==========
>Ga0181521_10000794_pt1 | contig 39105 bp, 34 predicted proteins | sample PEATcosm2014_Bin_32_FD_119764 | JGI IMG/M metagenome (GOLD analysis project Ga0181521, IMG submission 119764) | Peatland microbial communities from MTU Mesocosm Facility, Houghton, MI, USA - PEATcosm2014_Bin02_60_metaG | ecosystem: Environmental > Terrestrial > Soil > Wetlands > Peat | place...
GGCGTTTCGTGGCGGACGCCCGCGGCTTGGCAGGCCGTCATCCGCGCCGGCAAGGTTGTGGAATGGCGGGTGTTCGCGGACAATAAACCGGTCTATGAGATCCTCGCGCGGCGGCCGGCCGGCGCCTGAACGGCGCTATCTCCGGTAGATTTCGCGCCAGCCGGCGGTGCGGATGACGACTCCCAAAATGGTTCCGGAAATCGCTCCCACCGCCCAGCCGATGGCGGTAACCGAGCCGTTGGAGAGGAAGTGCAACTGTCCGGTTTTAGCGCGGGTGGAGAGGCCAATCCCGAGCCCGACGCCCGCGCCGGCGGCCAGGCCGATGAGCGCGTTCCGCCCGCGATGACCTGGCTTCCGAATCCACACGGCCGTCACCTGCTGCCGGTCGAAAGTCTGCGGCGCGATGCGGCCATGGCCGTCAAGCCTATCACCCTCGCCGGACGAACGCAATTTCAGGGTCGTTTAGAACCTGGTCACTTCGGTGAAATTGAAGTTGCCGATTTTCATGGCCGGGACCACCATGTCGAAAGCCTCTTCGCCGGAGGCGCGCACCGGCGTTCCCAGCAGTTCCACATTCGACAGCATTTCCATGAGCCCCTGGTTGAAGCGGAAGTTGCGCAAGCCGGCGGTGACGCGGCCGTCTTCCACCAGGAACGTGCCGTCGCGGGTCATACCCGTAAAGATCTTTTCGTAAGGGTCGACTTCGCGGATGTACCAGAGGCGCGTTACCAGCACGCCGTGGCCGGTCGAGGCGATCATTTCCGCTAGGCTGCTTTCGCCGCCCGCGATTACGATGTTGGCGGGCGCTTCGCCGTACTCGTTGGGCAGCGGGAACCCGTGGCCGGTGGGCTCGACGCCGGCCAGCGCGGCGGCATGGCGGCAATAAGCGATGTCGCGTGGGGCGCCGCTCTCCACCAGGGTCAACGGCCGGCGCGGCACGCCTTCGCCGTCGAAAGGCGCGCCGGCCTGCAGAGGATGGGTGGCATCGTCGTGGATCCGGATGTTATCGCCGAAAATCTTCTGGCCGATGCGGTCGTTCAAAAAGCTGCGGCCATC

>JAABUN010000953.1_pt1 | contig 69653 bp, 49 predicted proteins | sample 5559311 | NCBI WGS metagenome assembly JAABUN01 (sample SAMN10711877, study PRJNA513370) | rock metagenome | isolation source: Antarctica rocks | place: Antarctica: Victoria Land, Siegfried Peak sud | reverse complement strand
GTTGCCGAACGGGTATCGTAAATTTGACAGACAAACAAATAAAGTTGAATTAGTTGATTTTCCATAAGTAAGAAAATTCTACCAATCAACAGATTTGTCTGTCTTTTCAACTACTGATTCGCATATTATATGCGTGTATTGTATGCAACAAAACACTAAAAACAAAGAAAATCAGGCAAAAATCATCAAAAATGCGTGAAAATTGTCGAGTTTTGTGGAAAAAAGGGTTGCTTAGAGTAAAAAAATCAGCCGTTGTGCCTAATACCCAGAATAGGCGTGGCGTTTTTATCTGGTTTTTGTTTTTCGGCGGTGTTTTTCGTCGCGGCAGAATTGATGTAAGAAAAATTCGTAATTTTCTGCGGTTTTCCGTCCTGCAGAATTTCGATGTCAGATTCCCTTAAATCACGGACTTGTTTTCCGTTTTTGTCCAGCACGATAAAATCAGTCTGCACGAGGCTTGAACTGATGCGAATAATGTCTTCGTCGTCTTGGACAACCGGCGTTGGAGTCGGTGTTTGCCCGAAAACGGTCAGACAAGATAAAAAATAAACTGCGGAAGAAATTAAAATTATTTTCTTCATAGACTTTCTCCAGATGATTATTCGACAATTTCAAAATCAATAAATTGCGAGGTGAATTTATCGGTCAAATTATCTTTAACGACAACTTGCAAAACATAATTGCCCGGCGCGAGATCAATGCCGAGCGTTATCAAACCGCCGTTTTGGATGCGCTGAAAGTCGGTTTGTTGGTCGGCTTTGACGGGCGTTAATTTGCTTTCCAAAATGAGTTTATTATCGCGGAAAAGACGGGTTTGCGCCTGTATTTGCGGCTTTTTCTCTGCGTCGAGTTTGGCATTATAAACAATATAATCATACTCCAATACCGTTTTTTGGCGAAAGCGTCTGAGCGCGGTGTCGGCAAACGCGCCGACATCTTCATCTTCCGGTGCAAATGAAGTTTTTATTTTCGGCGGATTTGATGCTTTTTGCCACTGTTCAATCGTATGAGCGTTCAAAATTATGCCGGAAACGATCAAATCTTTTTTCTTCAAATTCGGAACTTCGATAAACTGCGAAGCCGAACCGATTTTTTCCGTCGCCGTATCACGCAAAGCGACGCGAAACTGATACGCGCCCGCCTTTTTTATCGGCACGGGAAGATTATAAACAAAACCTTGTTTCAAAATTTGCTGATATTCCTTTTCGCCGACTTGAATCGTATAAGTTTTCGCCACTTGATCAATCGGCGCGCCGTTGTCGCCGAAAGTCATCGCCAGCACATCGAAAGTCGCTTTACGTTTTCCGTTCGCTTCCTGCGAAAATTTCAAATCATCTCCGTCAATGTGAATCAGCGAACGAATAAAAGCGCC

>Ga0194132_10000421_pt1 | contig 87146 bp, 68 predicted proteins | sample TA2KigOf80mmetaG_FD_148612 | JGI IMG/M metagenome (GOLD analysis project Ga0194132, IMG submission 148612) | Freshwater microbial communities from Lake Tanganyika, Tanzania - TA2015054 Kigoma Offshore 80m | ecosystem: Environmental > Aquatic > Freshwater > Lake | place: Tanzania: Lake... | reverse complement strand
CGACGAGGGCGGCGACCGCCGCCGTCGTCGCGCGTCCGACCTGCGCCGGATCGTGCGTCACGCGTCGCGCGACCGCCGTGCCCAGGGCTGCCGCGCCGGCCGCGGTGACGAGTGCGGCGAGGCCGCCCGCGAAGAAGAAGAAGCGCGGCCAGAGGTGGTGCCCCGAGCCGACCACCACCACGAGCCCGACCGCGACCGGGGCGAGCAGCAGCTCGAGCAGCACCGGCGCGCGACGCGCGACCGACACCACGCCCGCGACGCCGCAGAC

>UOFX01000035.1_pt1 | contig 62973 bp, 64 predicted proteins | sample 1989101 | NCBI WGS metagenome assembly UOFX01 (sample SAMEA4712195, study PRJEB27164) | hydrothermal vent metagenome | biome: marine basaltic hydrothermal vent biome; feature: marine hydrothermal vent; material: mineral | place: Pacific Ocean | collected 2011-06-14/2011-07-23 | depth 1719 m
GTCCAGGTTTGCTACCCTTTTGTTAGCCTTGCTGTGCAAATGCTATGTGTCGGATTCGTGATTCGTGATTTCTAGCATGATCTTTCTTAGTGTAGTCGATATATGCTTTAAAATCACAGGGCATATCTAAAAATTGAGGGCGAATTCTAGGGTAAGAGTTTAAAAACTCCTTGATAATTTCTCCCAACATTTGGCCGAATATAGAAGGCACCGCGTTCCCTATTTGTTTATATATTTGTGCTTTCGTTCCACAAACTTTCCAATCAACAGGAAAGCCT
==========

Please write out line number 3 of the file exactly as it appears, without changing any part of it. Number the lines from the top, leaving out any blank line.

>JAABUN010000953.1_pt1 | contig 69653 bp, 49 predicted proteins | sample 5559311 | NCBI WGS metagenome assembly JAABUN01 (sample SAMN10711877, study PRJNA513370) | rock metagenome | isolation source: Antarctica rocks | place: Antarctica: Victoria Land, Siegfried Peak sud | reverse complement strand